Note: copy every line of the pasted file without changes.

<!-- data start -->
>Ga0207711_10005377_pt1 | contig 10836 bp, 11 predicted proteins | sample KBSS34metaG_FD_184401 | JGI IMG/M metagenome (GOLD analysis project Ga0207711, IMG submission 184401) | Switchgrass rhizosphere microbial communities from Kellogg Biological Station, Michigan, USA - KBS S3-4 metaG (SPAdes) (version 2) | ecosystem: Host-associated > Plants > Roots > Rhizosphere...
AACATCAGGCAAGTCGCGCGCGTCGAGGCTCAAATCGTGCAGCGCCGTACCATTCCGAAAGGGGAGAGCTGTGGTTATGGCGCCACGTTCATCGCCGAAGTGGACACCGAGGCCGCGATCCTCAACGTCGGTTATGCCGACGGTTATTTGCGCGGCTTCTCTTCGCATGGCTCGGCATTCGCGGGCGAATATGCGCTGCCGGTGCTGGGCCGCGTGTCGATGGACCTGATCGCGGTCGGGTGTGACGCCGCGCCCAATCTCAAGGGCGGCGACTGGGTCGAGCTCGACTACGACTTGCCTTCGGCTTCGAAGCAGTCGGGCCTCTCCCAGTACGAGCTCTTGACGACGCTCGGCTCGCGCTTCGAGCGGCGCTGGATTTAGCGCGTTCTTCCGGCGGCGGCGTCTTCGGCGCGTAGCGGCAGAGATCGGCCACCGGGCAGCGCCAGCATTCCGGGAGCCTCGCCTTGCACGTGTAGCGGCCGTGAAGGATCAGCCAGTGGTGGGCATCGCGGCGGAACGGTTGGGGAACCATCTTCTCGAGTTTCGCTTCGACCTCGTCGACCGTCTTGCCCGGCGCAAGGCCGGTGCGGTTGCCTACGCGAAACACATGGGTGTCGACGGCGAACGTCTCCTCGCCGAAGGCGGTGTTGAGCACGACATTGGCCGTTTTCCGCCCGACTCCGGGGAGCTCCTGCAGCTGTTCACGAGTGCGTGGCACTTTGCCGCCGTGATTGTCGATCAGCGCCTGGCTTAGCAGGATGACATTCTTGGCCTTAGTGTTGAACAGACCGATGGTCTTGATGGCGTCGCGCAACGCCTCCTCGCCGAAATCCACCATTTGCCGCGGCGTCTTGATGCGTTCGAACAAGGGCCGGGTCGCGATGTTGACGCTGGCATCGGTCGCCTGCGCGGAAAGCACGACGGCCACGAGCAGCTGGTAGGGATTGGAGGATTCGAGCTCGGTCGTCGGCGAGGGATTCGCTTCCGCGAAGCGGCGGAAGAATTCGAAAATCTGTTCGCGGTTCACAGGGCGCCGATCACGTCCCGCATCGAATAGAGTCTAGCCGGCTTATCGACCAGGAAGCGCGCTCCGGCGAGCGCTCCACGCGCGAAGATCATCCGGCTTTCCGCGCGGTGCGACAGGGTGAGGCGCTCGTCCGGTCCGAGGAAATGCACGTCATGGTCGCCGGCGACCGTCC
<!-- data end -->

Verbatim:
>Ga0207711_10005377_pt1 | contig 10836 bp, 11 predicted proteins | sample KBSS34metaG_FD_184401 | JGI IMG/M metagenome (GOLD analysis project Ga0207711, IMG submission 184401) | Switchgrass rhizosphere microbial communities from Kellogg Biological Station, Michigan, USA - KBS S3-4 metaG (SPAdes) (version 2) | ecosystem: Host-associated > Plants > Roots > Rhizosphere...
AACATCAGGCAAGTCGCGCGCGTCGAGGCTCAAATCGTGCAGCGCCGTACCATTCCGAAAGGGGAGAGCTGTGGTTATGGCGCCACGTTCATCGCCGAAGTGGACACCGAGGCCGCGATCCTCAACGTCGGTTATGCCGACGGTTATTTGCGCGGCTTCTCTTCGCATGGCTCGGCATTCGCGGGCGAATATGCGCTGCCGGTGCTGGGCCGCGTGTCGATGGACCTGATCGCGGTCGGGTGTGACGCCGCGCCCAATCTCAAGGGCGGCGACTGGGTCGAGCTCGACTACGACTTGCCTTCGGCTTCGAAGCAGTCGGGCCTCTCCCAGTACGAGCTCTTGACGACGCTCGGCTCGCGCTTCGAGCGGCGCTGGATTTAGCGCGTTCTTCCGGCGGCGGCGTCTTCGGCGCGTAGCGGCAGAGATCGGCCACCGGGCAGCGCCAGCATTCCGGGAGCCTCGCCTTGCACGTGTAGCGGCCGTGAAGGATCAGCCAGTGGTGGGCATCGCGGCGGAACGGTTGGGGAACCATCTTCTCGAGTTTCGCTTCGACCTCGTCGACCGTCTTGCCCGGCGCAAGGCCGGTGCGGTTGCCTACGCGAAACACATGGGTGTCGACGGCGAACGTCTCCTCGCCGAAGGCGGTGTTGAGCACGACATTGGCCGTTTTCCGCCCGACTCCGGGGAGCTCCTGCAGCTGTTCACGAGTGCGTGGCACTTTGCCGCCGTGATTGTCGATCAGCGCCTGGCTTAGCAGGATGACATTCTTGGCCTTAGTGTTGAACAGACCGATGGTCTTGATGGCGTCGCGCAACGCCTCCTCGCCGAAATCCACCATTTGCCGCGGCGTCTTGATGCGTTCGAACAAGGGCCGGGTCGCGATGTTGACGCTGGCATCGGTCGCCTGCGCGGAAAGCACGACGGCCACGAGCAGCTGGTAGGGATTGGAGGATTCGAGCTCGGTCGTCGGCGAGGGATTCGCTTCCGCGAAGCGGCGGAAGAATTCGAAAATCTGTTCGCGGTTCACAGGGCGCCGATCACGTCCCGCATCGAATAGAGTCTAGCCGGCTTATCGACCAGGAAGCGCGCTCCGGCGAGCGCTCCACGCGCGAAGATCATCCGGCTTTCCGCGCGGTGCGACAGGGTGAGGCGCTCGTCCGGTCCGAGGAAATGCACGTCATGGTCGCCGGCGACCGTCC